Dozens of volunteer fire companies in Erie County will open their doors to the public this weekend as they kick off a drive to recruit more than 600 new firefighters.
The recruitment efforts, aided by 55 billboards throughout the county, seek to bolster the ranks of volunteers in the face of a long-term decline.
"The goal of this campaign is to step it up a notch to make sure that we have adequate bench support to sustain us well into the future," said Tiger Schmittendorf, deputy fire coordinator for Erie County Emergency Services.
The open houses planned for Saturday and Sunday coincide with a statewide "Volunteer NY" campaign run by the Firemen's Association of the State of New York to entice more people to become firefighters.
Firefighters and public officials gathered Monday in front of a VolunteerNY billboard on Grand Island Boulevard in the Town of Tonawanda to announce details of the recruitment campaign. To promote the effort, the association also has created a website -- recruitny.org -- with information about the open houses and local fire companies.
In Erie County, Schmittendorf said, the number of volunteer firefighters has dropped from about 10,000 two decades ago to about 5,000 today.
That has posed a challenge for some companies to cover daytime hours and has increased the need for reliance on mutual aid responses.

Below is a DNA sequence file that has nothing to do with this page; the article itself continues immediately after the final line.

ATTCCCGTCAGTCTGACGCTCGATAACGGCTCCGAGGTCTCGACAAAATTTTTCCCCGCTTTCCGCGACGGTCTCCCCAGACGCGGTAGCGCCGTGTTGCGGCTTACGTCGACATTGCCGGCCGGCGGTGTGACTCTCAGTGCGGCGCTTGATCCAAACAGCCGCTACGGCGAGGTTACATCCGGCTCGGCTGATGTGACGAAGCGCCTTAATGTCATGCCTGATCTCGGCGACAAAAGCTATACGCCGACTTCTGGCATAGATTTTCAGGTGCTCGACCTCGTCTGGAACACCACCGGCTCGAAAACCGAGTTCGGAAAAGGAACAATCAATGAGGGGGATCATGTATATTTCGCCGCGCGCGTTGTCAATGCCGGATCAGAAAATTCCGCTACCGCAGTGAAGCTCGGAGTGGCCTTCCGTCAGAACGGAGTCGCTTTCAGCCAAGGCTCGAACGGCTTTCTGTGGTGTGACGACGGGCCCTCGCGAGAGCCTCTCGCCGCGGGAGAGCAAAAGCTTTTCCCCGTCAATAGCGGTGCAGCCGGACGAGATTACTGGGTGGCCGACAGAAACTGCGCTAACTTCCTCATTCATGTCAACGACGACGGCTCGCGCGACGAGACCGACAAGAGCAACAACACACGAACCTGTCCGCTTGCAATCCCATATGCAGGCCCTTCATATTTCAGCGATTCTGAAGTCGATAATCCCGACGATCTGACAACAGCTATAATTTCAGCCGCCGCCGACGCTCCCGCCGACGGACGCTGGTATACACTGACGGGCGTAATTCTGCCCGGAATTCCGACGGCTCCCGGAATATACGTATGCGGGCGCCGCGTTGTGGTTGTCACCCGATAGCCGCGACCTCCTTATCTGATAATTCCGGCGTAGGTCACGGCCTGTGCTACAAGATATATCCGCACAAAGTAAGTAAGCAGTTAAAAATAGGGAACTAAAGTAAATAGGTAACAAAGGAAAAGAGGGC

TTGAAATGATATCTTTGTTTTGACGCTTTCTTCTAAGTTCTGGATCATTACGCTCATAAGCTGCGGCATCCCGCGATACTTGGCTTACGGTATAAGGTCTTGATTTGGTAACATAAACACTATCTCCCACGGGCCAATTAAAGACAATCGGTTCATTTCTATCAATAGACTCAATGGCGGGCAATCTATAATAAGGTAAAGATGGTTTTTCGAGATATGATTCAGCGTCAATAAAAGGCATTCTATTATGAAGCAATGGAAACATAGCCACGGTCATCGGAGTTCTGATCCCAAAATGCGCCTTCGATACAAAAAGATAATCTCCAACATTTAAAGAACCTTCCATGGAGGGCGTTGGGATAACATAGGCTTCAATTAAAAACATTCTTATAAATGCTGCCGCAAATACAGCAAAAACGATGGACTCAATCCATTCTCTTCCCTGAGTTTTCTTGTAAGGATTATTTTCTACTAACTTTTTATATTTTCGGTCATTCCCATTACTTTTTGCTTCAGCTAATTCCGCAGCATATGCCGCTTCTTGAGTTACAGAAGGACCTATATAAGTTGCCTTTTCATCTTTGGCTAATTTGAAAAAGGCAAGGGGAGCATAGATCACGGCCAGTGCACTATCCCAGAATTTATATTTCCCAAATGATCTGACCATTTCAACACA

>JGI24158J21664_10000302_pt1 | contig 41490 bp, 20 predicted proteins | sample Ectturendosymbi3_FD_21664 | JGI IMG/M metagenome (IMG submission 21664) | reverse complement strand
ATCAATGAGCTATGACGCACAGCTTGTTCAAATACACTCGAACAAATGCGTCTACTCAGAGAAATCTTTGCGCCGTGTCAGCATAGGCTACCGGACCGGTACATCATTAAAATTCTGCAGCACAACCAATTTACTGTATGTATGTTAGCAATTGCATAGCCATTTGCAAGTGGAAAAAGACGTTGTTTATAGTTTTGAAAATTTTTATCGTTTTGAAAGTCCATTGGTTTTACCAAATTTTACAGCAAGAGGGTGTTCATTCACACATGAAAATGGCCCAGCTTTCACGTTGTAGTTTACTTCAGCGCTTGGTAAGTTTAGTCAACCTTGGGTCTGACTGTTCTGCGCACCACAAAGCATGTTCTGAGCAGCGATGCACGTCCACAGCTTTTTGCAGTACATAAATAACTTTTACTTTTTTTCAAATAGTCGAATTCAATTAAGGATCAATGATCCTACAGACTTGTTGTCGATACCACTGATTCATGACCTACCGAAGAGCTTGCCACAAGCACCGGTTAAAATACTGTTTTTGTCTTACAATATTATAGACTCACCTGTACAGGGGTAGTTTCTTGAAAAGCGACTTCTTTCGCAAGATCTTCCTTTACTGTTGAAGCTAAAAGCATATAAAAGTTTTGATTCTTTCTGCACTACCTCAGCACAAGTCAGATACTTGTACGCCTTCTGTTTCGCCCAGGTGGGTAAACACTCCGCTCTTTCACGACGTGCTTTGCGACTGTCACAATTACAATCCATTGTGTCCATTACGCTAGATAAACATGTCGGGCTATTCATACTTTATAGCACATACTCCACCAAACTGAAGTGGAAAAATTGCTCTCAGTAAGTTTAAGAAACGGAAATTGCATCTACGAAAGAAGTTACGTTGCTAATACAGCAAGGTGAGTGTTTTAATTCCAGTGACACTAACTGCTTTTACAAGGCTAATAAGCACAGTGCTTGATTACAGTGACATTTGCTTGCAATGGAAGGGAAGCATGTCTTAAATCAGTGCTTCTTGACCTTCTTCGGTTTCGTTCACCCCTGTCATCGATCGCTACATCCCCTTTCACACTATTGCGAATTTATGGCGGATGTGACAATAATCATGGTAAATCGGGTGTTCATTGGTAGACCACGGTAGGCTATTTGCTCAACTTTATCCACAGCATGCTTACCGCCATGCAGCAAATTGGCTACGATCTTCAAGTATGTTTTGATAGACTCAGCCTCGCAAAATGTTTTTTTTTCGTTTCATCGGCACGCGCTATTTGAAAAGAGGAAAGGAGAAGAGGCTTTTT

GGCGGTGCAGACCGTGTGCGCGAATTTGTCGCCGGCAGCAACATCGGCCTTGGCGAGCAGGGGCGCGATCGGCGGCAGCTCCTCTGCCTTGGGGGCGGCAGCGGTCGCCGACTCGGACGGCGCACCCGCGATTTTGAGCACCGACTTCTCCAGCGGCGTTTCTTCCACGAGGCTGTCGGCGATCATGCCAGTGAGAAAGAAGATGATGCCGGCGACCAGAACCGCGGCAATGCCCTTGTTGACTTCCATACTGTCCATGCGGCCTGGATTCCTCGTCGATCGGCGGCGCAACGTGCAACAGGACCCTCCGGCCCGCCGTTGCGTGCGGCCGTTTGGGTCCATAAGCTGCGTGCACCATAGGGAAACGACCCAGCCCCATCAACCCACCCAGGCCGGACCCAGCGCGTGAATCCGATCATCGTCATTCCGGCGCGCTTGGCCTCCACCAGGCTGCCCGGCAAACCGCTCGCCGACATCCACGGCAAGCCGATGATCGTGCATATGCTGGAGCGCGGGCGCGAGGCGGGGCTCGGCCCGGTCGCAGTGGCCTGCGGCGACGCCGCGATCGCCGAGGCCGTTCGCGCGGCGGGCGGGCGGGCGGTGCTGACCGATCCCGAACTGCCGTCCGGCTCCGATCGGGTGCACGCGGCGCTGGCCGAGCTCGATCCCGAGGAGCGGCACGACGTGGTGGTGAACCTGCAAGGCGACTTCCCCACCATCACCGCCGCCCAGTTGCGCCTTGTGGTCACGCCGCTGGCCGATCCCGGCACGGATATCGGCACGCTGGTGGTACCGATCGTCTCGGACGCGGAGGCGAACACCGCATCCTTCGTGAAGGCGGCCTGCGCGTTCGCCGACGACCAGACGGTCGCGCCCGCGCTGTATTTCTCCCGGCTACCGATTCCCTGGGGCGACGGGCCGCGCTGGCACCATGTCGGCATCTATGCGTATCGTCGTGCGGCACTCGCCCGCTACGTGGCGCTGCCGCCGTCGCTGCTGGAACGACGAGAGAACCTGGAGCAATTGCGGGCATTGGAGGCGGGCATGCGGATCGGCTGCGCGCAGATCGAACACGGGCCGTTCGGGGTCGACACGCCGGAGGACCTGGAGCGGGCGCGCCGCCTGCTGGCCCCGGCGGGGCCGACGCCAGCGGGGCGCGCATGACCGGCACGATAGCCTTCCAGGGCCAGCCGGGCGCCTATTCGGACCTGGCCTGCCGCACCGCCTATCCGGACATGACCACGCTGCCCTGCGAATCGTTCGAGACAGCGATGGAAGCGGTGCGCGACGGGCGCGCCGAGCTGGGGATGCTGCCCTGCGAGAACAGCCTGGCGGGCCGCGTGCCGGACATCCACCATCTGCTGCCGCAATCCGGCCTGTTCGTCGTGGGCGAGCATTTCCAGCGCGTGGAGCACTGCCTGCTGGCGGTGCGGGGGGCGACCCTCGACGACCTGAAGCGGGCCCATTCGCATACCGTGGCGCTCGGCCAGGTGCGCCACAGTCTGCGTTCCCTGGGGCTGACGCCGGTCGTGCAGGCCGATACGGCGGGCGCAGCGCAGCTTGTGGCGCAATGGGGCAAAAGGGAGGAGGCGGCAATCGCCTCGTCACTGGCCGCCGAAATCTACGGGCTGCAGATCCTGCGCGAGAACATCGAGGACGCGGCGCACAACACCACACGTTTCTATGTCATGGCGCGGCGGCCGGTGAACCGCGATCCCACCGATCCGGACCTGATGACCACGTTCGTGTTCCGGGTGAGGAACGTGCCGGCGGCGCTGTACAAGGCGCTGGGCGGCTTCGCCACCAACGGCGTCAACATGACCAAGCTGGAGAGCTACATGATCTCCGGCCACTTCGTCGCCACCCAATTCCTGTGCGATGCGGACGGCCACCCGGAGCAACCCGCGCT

"There's definitely a decline across the state," said David Jacobowitz, president of the statewide association. "A lot of departments can't operate during the day."
County officials believe that a dwindling population in Erie County and increasing demands on people's time have made it more difficult in recent years to recruit new firefighters. Retention also has been an issue as some young firefighters leave for school or jobs.
"What we're trying to do today is remind everybody that just because we lost population, we still have a tremendous need in this community," said County Executive Mark C. Poloncarz.
Schmittendorf said the county typically has recruited between 400 and 500 new volunteers each year -- a number he said was strong compared with other counties across the country.